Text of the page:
Get the how, when, and why for using technology in relationships.
First things first: technology and digital content has tremendously accelerated our society. In 2017, not only are we able to receive both world and local news in literal seconds, but our digital society has also given people the opportunity to connect with others around the world and gives social voices to those who would not have them otherwise.
On the other hand, over-consumption of technology and digital content can be harmful to our personal relationships. Often, social networking has negative effects on healthy relationships, sometimes putting the relationship itself in danger.
Think about how many times you’ve said something online or over text that you wouldn’t have normally said to that person face-to-face because it was hurtful. Or, how many times you’ve ignored your parents or friends in person, while you scroll through your phone instead. Our smartphones have become such a distraction for us. That’s why it’s important to admit how much we actually use our phones and what small changes we can make in regard to our tech habits to make ourselves more present in our relationships with others.
Below are helpful ways to make deeper connections and avoid harmful relationship habits due to overconsumption of technology.
1. Talk in-person as much as possible.
We all know there are things we might want to say, but won’t – in-person, at least. Technology makes it easy to simply ignore people. Whether that’s not responding to phone calls, texts, Snapchats, and more, technology can create a barrier between us. If you’re having problems with a friend or a significant other, talking in person is the best way to handle it – not a long strand of text messages back and forth.
Talking in-person enhances communication – because communication is more than physically speaking – it’s body language, eye contact and expression. Behind a messaging screen, those things are not visible. You only really see a quarter of the potential communication through texting and messaging. This also means that you could misread someone’s tone. What appears on your phone is the text only – it doesn’t include the tone in which someone said it, which gives a big insight on how that person is actually feeling. Speaking face-to-face nearly eliminates this barrier.
2. Connect wisely and thoughtfully. You don’t have to completely disregard your phone to be connected with someone.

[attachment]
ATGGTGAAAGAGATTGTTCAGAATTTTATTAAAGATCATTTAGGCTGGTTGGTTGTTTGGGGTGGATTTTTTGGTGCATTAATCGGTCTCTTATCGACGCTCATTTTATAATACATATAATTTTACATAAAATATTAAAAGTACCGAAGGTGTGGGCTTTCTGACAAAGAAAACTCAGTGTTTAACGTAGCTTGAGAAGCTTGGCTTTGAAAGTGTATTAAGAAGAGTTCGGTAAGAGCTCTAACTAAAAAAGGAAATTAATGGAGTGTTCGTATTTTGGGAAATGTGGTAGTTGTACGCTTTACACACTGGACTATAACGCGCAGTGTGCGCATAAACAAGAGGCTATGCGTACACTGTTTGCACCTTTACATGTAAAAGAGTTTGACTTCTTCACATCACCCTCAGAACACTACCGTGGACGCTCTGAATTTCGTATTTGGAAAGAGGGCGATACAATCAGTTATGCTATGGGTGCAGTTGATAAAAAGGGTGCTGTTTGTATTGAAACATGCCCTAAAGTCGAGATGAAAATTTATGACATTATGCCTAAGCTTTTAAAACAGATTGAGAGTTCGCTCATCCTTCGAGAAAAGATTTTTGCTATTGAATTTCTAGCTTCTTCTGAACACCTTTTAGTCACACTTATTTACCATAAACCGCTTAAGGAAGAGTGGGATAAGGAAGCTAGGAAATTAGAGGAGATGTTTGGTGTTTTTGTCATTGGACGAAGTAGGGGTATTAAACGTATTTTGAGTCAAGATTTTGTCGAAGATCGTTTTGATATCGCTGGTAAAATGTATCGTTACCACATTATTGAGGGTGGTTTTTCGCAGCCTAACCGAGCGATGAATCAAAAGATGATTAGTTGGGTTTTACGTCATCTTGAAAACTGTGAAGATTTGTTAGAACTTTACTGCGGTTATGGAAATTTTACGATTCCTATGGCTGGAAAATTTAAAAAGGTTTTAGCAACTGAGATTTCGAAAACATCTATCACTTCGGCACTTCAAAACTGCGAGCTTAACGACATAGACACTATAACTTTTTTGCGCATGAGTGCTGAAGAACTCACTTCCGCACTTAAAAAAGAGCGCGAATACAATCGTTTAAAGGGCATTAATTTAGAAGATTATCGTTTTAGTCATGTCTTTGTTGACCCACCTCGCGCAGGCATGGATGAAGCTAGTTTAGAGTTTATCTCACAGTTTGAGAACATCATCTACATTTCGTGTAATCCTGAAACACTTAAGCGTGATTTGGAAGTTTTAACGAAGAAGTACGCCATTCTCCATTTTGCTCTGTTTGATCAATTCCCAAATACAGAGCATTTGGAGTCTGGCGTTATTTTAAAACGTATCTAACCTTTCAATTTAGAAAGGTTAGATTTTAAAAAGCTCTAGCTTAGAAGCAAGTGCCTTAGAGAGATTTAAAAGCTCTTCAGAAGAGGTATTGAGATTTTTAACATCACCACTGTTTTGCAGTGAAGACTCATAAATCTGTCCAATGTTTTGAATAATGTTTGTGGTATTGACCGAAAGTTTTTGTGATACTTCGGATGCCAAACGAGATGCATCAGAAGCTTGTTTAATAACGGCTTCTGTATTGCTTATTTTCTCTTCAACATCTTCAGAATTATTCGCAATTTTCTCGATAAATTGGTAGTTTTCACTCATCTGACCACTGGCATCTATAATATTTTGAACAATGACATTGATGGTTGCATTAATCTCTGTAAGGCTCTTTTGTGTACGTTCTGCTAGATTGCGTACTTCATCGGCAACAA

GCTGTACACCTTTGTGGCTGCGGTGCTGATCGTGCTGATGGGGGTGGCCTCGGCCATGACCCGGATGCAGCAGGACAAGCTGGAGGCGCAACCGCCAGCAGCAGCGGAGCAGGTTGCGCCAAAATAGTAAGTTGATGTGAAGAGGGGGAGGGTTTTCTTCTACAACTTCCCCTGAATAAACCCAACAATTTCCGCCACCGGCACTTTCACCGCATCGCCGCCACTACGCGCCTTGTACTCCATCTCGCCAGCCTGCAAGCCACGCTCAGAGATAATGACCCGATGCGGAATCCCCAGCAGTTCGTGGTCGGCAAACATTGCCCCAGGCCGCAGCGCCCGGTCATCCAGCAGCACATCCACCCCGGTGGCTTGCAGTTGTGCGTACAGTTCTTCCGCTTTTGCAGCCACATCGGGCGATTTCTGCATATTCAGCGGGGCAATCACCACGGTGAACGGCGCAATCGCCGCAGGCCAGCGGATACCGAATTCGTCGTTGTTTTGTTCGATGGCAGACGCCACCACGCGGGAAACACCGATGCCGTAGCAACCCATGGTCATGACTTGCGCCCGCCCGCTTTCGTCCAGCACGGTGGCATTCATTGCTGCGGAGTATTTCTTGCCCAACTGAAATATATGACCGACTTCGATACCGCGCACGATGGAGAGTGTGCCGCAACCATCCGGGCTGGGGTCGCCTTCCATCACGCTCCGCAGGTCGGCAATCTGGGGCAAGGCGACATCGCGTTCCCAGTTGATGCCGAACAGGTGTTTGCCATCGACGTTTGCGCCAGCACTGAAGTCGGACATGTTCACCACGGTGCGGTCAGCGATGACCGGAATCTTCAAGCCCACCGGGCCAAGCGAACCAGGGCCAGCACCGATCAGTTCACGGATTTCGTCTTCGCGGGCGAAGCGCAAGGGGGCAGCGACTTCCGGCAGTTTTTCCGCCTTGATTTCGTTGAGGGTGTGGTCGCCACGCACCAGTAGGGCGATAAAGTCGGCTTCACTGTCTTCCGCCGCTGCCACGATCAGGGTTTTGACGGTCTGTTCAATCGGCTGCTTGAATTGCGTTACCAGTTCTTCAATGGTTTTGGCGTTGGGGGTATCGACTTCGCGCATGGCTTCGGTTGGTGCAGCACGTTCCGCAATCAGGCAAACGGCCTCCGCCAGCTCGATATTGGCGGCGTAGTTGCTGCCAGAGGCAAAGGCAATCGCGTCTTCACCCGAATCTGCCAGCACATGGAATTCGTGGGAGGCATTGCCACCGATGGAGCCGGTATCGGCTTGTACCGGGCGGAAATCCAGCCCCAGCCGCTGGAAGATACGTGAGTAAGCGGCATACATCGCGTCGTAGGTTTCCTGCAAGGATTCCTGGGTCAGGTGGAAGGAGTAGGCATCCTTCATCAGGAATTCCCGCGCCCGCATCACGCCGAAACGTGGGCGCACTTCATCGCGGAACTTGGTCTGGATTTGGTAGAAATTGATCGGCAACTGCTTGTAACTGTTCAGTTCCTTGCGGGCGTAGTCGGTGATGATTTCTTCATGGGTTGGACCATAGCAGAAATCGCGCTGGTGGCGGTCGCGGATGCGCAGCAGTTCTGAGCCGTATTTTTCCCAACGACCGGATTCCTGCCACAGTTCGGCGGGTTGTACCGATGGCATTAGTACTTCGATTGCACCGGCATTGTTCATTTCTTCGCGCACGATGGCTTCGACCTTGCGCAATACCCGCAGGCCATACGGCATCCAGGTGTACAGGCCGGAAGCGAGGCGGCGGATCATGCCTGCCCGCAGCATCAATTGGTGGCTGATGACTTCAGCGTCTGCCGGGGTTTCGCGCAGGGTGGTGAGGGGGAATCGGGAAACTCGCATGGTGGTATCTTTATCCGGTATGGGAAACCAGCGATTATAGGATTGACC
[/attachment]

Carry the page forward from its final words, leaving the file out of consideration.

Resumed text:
Think about how you would feel if someone was ignoring you while being on their phone, or trying to spend time with someone who seems to be distracted because of their phone. While you don’t have to go on a total detox, think about how you’re physically engaging with someone. Is your phone put away when you’re hanging out with people, or are you checking it every two minutes at the dinner table?
If you’re serious about healthy relationship habits, remember to stay in the moment. Be present. Engage with whom is sitting across from you. Disregarding them could put up a metaphorical wall, contribute to future communication issues and cause them to lose overall trust in the relationship. Plus – it’s just bad manners!
3. Encourage offline activities.
It isn’t hard to see why texting, snapchatting and direct messaging each other is more popular than talking on the phone – it’s quick, easy and you can be doing multiple things at once while communicating with someone through messaging. However, try using your phone just to make in-person plans. Text a group of your friends to meet up at a coffee shop, instead of sending each other hundreds of messages in a group chat. Or call your family and make Sunday dinner plans instead of chatting on the phone for a couple minutes.
You’ll have so much more fun sitting across from real people than staring at a screen. Along with talking in-person, getting to know each other offline fosters a deeper connection built on trust and familiarity. Plus, you’ll be making REAL memories, instead of sitting at home scrolling through social media looking at the memories everyone else is making.
All-in-all, technology isn’t evil. It’s helped us advance and communicate in ways we never thought possible. However, when it comes to personal relationships, we should recognize how we’re using technology to connect with them. Take those relationships offline every once in a while, and you’ll find that maybe you don’t need technology that much – at least while you’re together!